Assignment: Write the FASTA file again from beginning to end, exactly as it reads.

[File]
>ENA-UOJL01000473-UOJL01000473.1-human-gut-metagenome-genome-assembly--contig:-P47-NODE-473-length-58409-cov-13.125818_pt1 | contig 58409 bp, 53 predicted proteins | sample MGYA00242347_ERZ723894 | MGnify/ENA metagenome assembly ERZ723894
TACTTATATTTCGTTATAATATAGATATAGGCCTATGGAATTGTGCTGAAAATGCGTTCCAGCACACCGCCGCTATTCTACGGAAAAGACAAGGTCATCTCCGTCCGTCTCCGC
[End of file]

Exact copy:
>ENA-UOJL01000473-UOJL01000473.1-human-gut-metagenome-genome-assembly--contig:-P47-NODE-473-length-58409-cov-13.125818_pt1 | contig 58409 bp, 53 predicted proteins | sample MGYA00242347_ERZ723894 | MGnify/ENA metagenome assembly ERZ723894
TACTTATATTTCGTTATAATATAGATATAGGCCTATGGAATTGTGCTGAAAATGCGTTCCAGCACACCGCCGCTATTCTACGGAAAAGACAAGGTCATCTCCGTCCGTCTCCGC